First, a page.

An Articulation Disorder occurs when a child has difficulty producing individual sounds that make up words. Sounds are classified by the place in which they are formed (interdental, palatal, etc) and the manner in which they are produced (stopping the airflow, etc). The acquisition of speech sounds typically follows a developmental order and an articulation disorder is identified when a child is using these sounds in error past the expected age for mastery.
The majority of articulation errors fall in to 1 of 4 categories:
- Substitutions: (most common) This is where a child may substitute a sound for another sound. For example “wabbit” for “rabbit” where “w” is substituted for “r”.
- Omissions: This occurs when a child drops (omits) a sound from a word. For example “at” for “hat” or “bu” for “bug”.
- Distortions: This error occurs when a child distorts a sound usually caused by deficiant oral motor skills. For example “thoup” for “soup”.
- Additions: (least common) This atypical speech error consists of a child adding a sound that shouldn’t be there. For example, “doga” for “dog”
Ages for which sounds are expected to be mastered:
- /p,b,m,h,w, vowels/ are expected to be mastered by 2.5 to 3 years of age.
- /d,t,k,g,f,n,ng,y/ are expected to be mastered by 4 years of age.
- /s,z,l,v,sh/ are expected to be mastered by 6 years of age.
- /j,ch,th/ are expected to be mastered by 7 years of age.
- /r,zh/ are expected to be mastered by 8 years of age.
- There are 24 consonants and 20 vowels in the English language
- The most commonly mispronounced sounds are “s,l,r”
- Boys are more likely than girls to have difficulty pronouncing sounds.
- Typically a child would be using all sounds correctly by 7 years old.
When to seek a speech evaluation:
- anytime that your child is getting frustrated at not being able to be understood.
- a 2 year old that is using mainly vowels and very limited consonants.
- a 3 year old that is difficult to understand
- a child at any age that is having difficulty moving his jaw or tongue
- a school-age child that has many sound errors
How can I help my child pronounce sounds correctly at home?
- Refrain from over-correcting or using negative feed back such as “you said it WRONG”
- Model positively, emphasizing the sounds that are in error
- Do not allow friends or relatives to “mock” your child.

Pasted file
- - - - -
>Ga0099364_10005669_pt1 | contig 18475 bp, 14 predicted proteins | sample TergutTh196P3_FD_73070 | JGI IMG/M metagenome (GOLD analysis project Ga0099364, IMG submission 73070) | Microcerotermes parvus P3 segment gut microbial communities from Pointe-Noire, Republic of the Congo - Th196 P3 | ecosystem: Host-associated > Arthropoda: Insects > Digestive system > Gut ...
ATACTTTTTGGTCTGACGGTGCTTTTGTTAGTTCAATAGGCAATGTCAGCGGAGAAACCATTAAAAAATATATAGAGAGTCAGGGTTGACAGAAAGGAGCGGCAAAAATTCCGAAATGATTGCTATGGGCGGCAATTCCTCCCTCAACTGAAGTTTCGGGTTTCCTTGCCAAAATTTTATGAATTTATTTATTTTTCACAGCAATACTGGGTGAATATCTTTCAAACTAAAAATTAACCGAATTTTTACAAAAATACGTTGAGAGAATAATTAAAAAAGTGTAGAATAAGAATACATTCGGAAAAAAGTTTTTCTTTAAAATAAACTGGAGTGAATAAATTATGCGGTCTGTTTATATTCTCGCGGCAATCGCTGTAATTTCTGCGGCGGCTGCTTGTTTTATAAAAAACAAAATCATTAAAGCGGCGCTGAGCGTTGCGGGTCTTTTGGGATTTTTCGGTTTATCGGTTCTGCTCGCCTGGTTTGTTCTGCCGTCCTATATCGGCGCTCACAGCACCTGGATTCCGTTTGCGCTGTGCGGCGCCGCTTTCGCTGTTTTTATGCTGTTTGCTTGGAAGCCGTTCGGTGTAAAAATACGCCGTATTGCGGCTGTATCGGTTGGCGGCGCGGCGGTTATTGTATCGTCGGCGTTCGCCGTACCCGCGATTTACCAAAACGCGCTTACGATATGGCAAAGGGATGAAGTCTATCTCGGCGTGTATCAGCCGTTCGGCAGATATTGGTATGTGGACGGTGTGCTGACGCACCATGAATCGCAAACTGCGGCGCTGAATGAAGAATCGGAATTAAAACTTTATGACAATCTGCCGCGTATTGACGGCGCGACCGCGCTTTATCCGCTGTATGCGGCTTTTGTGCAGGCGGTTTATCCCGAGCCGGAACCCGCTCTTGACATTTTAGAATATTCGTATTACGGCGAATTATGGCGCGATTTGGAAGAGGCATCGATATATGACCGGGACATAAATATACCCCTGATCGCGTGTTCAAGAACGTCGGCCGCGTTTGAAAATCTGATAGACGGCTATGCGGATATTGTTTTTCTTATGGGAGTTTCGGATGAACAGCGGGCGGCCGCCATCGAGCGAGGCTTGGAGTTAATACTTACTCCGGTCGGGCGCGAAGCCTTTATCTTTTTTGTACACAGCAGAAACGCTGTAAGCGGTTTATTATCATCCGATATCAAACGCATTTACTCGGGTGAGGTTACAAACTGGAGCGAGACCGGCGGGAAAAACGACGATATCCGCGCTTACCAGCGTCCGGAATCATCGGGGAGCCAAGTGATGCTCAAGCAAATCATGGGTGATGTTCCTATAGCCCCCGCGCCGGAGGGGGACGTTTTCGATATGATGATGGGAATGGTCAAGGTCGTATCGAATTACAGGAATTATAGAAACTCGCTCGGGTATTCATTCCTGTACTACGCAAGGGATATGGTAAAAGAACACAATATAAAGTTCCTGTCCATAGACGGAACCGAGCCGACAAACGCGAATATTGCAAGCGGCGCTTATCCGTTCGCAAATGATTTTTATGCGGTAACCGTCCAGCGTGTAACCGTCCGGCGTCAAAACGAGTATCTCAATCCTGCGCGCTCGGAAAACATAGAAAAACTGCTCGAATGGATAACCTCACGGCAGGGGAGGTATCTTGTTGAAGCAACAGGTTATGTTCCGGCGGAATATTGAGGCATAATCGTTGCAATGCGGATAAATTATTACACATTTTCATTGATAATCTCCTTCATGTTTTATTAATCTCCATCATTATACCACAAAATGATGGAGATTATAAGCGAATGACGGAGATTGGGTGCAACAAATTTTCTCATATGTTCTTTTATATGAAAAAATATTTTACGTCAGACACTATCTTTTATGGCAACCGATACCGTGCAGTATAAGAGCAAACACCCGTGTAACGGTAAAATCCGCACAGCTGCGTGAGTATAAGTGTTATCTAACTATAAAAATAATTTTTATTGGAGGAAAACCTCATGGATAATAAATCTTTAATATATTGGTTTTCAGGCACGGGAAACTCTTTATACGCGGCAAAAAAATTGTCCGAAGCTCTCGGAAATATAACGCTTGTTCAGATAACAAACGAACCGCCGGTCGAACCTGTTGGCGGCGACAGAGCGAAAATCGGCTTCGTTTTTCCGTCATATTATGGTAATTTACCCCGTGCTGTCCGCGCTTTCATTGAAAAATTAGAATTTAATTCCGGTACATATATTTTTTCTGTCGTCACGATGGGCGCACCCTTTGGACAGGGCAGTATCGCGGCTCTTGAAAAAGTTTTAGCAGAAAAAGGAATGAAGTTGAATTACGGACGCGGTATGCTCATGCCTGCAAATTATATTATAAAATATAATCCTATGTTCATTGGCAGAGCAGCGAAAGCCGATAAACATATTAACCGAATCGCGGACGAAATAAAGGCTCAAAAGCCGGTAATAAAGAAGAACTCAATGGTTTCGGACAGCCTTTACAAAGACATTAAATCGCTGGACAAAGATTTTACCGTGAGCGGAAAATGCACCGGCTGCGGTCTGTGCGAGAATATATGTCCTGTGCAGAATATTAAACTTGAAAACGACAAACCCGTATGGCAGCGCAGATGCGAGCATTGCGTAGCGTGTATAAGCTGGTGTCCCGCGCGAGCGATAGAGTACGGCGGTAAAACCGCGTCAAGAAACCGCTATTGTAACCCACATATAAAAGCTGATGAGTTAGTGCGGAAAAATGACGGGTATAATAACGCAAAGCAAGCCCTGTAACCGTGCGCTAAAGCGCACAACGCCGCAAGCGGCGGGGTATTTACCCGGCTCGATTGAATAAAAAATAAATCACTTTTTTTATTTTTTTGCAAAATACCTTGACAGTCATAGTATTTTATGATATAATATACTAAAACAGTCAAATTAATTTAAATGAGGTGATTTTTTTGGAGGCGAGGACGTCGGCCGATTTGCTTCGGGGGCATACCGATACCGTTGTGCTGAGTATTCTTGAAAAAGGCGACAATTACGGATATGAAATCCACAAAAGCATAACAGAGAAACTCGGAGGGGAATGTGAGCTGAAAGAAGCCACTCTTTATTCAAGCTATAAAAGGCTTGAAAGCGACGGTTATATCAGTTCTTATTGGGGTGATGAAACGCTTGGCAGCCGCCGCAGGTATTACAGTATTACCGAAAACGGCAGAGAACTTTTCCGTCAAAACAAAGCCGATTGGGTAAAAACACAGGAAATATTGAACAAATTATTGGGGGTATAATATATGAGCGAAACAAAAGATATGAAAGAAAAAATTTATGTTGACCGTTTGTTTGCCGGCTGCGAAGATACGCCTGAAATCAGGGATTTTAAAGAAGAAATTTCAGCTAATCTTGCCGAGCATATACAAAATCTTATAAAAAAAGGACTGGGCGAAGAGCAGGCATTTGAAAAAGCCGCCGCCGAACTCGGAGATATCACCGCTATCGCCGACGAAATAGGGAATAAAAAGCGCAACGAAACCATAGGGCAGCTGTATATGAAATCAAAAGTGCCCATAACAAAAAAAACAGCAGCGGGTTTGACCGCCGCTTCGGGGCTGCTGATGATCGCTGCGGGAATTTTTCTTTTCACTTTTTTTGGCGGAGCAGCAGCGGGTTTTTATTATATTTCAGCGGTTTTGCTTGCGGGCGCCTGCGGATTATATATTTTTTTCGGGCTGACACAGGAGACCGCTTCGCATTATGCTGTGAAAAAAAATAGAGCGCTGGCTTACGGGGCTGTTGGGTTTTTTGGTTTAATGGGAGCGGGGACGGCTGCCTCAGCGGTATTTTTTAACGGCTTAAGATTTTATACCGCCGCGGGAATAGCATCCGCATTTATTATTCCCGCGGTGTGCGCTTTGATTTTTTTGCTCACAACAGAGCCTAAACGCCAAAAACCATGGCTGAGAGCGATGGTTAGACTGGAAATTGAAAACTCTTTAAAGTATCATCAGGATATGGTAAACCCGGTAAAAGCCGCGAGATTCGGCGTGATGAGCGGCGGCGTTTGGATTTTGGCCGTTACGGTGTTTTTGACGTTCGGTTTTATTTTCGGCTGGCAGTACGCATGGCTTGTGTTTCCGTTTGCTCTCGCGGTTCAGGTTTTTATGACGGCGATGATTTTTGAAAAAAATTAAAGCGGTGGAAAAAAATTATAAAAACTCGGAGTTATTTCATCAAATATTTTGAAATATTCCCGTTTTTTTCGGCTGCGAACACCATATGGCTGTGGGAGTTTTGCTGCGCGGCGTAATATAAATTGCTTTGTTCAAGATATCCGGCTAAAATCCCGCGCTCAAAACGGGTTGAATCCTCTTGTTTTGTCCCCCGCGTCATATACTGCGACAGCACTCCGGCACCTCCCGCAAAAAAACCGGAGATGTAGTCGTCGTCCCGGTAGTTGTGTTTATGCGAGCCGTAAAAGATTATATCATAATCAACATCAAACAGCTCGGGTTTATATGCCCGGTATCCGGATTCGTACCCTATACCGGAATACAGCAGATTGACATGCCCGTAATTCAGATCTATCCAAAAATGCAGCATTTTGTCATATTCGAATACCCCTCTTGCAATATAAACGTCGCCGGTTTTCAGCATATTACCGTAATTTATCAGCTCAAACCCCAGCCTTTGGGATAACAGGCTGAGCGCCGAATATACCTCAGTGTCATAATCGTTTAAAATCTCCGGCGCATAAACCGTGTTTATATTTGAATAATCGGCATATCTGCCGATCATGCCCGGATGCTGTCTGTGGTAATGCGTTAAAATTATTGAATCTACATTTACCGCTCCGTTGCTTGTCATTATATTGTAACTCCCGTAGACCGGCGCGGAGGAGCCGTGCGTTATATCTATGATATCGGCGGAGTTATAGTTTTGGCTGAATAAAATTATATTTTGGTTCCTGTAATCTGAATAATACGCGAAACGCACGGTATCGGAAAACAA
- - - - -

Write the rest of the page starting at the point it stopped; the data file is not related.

- Point out the letters and sounds in words that are difficult for your child while reading to them
- Children often find it fun to give sounds names “snake sound” for /s/ or “panting dog” for /h/ (for additional ideas on sound names that are often used in therapy, click here)
- Get down to your childs level and let them see your mouth movements as you are saying the sounds/words
Another type of Speech Sound Disorder is PHONOLOGICAL PROCESSING DISORDER:
A Phonological Processing Disorder occurs when a child has difficulty producing entire classes of speech sounds vs. individual sound errors. Even in normal development children begin to use sounds by simplifying them. As they mature, their speech matures and they no longer need to simplify sounds. A child who is using these simplifications beyond the age expected is said to have a phonological processing disorder. Children that are diagnosed with this type of a disorder are at a greater risk for later reading and learning disabilities. Early identification and treatment is key.
Types of Phonological Processing Disorders and age of mastery:
- Fronting: occurs when a back sound (k,g) is produced in the front of the mouth (t,d) ex. “tat” for “cat”, “doose” for “goose”, “win” for “wing”, “sue” for “shoe” (typically disappears by 3 years, 6 months)
- Backing: occurs when a front sound (t,d,) is produced in the back of the mouth (k,g). This is less common and typically requires intervention.
- Stopping: occurs when airflow sounds (s,f) are stopped ex. “doo” for “shoe”, “dat” for “that” (typically disappears by 3 yrs for /s,f/ and up to 5 yrs for /th/)
- Final Consonant deletion: occurs when the final consonant sounds are dropped ex. “boa” for “boat”, “fee” for “feet” (typically disappears by 3 years, 3 months)
- Initial Consonant deletion: occurs when the initial consonants are dropped ex. “eep” for “beep”, “ig” for “pig”. This is less common and typically requires intervention.
- Cluster reduction: occurs when a cluster of sounds are reduced ex. “peak” for “speak”, “cape” for “scrape” (typcially disappears by 4 yrs)
- Metathesis: occurs when sound sequence is reversed ex. “aks” for “ask”, “pasketti” for “spaghetti”. This is less common and typically requires intervention.
- Gliding: occurs when liquid sounds (l,r) are substituted with glides (w,y) ex. “weg” for “leg”, “yeyo” for “yellow” (Typically disappears by 5 yrs)
- Weak syllable deletion: occurs when weak syllables are deleted ex. “efant” for “elephant”, “tefone” for “telephone” (Typically disappears by 4 yrs)
When to seek a speech evaluation:
- anytime your child is getting frustrated at not being able to be understood
- If your child is continuing to simplify sounds past the age in which this simplification typically disappears
- If your child uses “backing, initial consonant deletion or metathesis” type simplifications OFTEN as this can be a sign of other problems
- This type of disorder tends to run in families
- Traditional articulation therapy does not benefit a child that has a phonological processing disorder.
- Can occur in combination with other processes (ex. da for cat where both fronting of /k/ and final consonant deletion occurs)
- Can co-occur with language difficulties such as immature grammar/syntax or word retrieval difficulties.
- Has been linked to intermittent hearing loss due to ear infections, colds.
- There is typically no problems with the oral structure (lips, tongue, jaw move appropriately).
How can I help my child at home?